“Weak Dollar and Physical Demand” Could Support Gold, “Awkward” Announcement “Will Highlight Fed Uncertainty”
THE SPOT MARKET gold price ticked down to below $1600 an ounce Wednesday morning – having earlier touched its highest level since before Christmas at $1612 – while stock and commodity markets also edged lower as the US Dollar looked to have ended its recent spell of weakness.
The previous day saw the gold price gain over 2.5% in thin trade, with the Dollar falling against other major currencies on Tuesday – before easing as Asian markets reopened.
“Gold surrendered some gains overnight as Asian participants engaged in light profit-taking,” says Marc Ground, commodities strategist at Standard Bank.
“Key [gold price] resistance…lies at the $1630 level which represents the 200 day moving average,” says Russell Browne, a technical analyst at bullion bank Scotia Mocatta.
“We believe that while the 200 day moving average holds, the risk remains for another visit to the $1523 area.”
The silver price fell to $29.05 per ounce – a 3.8% gain for the week so far – having hit $29.78 earlier in the morning.
Record trading volumes were reported on the Shanghai Gold Exchange Wednesday – following a New Year holiday yesterday – with less than three weeks to go before Chinese Lunar New Year on 23 January.
“The physical demand side of things will be the big factor helping to take prices back up again, along with Dollar weakness,” says Daniel Smith, commodities analyst at Standard Chartered in London.
This morning however the Dollar rallied against the Euro, with the latter dropping back below $1.30.
The US Dollar Index meantime – which measures the US currency’s strength against six other major currencies – crept back above 80, a level it climbed to last month, having dropped below 73 earlier in 2011.
In India meantime, the federal cabinet has approved legislation that could lead to hallmarking of gold jewelry, which is currently done on a voluntary basis, being made mandatory.
“Hallmarking can boost investment demand in jewelry form,” says Prithviraj Kothari, president of the Bombay Bullion Association – which today predicted a 48% quarter-on-quarter fall in Indian gold imports in the first three months of 2012.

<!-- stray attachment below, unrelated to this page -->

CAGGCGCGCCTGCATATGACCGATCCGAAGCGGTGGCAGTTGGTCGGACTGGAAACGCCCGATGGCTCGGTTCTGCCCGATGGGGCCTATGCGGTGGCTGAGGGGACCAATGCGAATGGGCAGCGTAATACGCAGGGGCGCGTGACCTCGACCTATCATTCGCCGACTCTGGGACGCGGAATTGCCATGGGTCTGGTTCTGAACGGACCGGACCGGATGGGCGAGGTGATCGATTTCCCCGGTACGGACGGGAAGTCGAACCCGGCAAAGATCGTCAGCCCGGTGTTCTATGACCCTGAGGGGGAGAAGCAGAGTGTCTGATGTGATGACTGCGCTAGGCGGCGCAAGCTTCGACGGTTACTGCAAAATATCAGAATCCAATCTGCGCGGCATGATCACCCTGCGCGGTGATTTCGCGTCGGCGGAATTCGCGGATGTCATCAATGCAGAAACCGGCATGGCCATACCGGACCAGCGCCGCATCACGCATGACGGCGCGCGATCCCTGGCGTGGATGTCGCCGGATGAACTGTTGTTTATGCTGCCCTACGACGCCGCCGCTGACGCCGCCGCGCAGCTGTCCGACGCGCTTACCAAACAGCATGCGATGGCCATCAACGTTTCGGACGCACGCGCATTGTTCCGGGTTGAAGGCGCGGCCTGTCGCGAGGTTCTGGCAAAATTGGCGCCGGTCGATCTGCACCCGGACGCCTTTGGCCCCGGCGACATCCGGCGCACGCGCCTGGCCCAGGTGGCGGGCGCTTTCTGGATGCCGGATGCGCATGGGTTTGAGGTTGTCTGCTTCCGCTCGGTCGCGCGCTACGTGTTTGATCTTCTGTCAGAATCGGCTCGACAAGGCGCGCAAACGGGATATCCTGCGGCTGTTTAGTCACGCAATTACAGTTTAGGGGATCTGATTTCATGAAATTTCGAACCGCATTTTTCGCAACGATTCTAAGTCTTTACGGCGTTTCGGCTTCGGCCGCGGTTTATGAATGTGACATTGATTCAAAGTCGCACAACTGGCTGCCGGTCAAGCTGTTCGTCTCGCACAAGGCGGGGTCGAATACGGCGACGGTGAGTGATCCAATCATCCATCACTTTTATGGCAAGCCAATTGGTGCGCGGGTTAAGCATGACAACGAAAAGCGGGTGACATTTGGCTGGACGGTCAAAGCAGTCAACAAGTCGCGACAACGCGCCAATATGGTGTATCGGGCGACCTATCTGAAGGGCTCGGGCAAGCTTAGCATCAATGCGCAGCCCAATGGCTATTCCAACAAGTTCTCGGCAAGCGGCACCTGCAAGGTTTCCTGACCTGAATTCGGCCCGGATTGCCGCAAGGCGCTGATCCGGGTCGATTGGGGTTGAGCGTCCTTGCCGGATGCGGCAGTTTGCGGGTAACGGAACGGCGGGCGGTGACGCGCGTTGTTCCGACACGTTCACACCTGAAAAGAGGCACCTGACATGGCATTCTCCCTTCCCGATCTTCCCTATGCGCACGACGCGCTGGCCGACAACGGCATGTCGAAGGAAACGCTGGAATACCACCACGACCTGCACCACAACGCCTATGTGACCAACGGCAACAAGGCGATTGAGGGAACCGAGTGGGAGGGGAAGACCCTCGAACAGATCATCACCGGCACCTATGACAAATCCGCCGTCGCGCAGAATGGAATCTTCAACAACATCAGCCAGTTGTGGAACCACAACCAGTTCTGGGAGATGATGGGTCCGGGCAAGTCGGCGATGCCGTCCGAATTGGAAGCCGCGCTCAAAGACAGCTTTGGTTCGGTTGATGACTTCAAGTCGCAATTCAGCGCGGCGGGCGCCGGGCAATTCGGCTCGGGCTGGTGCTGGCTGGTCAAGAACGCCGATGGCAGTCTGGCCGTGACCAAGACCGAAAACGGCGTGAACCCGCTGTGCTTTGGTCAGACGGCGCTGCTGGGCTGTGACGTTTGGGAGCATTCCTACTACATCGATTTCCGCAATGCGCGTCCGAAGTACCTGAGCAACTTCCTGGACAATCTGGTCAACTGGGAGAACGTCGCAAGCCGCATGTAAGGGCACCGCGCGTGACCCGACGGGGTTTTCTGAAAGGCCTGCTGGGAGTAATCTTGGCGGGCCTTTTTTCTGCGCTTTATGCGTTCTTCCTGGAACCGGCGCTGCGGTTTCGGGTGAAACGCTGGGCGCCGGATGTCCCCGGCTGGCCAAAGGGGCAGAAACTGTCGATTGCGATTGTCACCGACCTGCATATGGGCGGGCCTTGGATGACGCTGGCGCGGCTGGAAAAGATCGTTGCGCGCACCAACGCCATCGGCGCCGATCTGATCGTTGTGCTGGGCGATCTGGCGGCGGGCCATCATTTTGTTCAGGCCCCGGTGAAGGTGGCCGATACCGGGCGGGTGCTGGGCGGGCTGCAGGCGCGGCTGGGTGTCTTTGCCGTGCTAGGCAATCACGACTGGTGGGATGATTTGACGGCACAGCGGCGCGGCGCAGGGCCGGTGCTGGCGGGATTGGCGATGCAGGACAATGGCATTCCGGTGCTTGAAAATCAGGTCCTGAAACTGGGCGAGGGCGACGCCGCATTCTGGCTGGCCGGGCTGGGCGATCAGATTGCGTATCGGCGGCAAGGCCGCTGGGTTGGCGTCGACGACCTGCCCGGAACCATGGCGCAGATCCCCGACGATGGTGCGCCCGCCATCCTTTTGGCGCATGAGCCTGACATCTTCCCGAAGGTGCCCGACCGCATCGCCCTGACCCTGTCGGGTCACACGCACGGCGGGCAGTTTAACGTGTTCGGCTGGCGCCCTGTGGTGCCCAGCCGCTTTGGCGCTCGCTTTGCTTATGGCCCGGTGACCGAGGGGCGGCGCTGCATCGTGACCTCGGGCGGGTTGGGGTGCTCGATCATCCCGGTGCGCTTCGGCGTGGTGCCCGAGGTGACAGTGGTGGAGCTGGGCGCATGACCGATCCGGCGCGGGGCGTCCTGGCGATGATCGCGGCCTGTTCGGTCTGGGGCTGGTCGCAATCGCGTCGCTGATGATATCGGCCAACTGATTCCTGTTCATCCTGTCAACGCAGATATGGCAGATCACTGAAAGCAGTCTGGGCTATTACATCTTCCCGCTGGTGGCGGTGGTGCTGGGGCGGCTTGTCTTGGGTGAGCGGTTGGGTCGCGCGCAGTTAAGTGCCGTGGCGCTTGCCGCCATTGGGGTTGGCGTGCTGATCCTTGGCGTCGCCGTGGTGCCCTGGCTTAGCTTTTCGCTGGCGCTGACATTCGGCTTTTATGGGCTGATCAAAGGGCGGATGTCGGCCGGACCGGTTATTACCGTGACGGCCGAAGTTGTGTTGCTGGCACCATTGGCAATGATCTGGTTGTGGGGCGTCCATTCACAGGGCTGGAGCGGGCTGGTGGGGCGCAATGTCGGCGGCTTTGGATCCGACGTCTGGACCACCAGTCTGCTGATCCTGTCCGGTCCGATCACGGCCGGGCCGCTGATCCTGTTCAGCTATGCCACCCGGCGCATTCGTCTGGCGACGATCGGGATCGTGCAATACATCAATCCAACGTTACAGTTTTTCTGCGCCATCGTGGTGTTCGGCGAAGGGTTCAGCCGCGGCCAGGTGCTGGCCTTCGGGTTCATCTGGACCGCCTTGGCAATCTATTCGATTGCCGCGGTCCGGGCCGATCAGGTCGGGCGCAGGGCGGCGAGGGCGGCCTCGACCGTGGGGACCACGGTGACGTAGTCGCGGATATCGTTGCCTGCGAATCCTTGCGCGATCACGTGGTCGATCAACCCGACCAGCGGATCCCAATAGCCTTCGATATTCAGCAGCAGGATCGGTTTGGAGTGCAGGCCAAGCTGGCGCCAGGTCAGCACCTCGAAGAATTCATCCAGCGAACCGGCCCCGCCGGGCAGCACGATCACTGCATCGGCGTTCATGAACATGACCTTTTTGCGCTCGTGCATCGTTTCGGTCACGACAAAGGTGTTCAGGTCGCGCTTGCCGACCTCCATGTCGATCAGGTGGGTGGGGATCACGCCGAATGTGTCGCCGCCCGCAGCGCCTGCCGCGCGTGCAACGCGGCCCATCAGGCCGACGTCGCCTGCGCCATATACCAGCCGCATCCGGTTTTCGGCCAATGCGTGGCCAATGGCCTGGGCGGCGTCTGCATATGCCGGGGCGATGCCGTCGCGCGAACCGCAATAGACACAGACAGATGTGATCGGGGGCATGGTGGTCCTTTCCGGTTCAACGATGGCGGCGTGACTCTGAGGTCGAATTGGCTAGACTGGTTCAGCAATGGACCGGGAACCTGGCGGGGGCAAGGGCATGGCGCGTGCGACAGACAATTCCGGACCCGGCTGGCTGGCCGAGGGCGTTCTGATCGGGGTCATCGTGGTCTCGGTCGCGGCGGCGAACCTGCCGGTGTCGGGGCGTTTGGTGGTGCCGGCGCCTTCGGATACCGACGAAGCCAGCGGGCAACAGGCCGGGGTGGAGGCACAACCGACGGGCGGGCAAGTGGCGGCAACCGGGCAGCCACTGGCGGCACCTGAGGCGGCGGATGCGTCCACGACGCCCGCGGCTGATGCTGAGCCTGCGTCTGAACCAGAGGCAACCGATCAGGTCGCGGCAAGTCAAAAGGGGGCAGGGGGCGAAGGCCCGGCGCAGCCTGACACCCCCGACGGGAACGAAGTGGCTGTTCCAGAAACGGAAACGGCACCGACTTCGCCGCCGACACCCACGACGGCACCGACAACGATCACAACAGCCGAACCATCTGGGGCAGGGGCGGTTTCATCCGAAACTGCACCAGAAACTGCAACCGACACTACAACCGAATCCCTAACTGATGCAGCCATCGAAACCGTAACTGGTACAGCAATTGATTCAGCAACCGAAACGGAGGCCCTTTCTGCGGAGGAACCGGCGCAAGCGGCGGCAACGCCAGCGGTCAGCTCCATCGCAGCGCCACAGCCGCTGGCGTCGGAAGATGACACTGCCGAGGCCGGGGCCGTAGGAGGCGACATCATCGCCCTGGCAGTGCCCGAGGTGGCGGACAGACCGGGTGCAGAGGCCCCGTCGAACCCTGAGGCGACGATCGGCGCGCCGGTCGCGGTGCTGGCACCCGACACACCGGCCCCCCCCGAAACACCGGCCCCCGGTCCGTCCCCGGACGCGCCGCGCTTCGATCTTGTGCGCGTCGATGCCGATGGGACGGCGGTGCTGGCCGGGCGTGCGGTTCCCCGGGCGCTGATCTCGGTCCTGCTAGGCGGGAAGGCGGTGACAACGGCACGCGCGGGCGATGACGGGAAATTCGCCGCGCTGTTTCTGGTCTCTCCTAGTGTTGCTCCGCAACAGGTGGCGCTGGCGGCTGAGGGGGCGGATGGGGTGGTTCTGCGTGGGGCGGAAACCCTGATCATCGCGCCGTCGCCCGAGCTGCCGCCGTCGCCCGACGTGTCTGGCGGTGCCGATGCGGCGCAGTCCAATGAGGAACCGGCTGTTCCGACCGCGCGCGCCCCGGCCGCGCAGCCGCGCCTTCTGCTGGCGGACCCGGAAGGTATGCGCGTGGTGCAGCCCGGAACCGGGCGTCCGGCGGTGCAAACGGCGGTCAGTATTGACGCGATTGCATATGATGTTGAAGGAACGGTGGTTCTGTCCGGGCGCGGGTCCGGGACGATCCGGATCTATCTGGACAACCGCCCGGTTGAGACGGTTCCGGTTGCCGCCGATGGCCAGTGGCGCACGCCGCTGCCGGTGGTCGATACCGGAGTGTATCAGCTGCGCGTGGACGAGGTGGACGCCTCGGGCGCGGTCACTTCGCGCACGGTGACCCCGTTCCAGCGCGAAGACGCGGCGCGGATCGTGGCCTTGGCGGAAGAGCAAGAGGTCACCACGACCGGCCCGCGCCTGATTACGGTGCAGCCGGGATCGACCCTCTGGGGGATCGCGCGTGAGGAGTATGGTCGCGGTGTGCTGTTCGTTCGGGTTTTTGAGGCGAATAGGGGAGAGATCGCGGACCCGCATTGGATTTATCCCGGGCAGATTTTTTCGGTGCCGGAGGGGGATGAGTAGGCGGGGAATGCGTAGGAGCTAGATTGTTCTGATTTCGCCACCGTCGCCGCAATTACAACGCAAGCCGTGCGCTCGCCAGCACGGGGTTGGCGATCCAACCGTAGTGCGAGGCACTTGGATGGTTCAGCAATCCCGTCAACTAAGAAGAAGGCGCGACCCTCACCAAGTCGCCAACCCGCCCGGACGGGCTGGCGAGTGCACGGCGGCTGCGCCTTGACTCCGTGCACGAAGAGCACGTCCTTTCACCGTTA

“Currently purity concerns deter many consumers from buying jewelry.”
The latest World Gold Council figures show Indian gold jewelry demand accounted for 14.6% of global demand for gold bullion in the third quarter of 2011.
“Our physical sales to India yesterday were about double average levels,” says a note from UBS precious metals strategist Edel Tully.
India’s gold imports fell by 56% year-on-year in the final quarter of 2011 – a period in which Rupee weakness contributed to record high domestic gold prices– according to BBA data published Monday.
“The key factor in this market right now is not purely the gold price, but stabilization in the Rupee,” adds UBS’s Tully – who was today announced one of the winning analysts in the London Bullion Market Association’s 2011 precious metals Forecast.
Tully was the closest of 24 precious metals analysts who 12 months ago predicted the average gold price for 2011 (she forecast an average gold price of $1550 per ounce – the actual average came in at $1572).
All of the 24 analysts polled underestimated by how much the gold price would move last year. The biggest predicted range – the gap between the high and low for the year – was $555, while the actual range came in at $581.
Over in the US, the Federal Open Market Committee – which decides Federal Reserve monetary policy – will start publishing members’ projections for future interest rate decisions, the latest FOMC minutes show.
“This is a complete 180-degree shift from the old mysterious-institution approach,” reckons Ethan Harris, New York-based co-head of global economic research at Bank of America Merrill Lynch.
“It’s a bit awkward – you’re going to reveal to the public how much uncertainty the Fed itself has about where it’s going.”
The price of WTI crude oil held above $102 a barrel Wednesday morning, as Iran threatened to close the Straits of Hormuz in response to US and European sanctions.
“With 40% of the world’s internationally traded oil moving through the Strait of Hormuz,” says HSBC analyst James Steel, “even a low probability of the strait’s closure…can have a material impact on oil and hence on gold prices.”
“Gold may not be a safe haven in financial turmoil,” adds Nick Trevethan, senior commodity strategist at ANZ Bank, “but it does seem to function as a safe haven against real-world geopolitical risks.”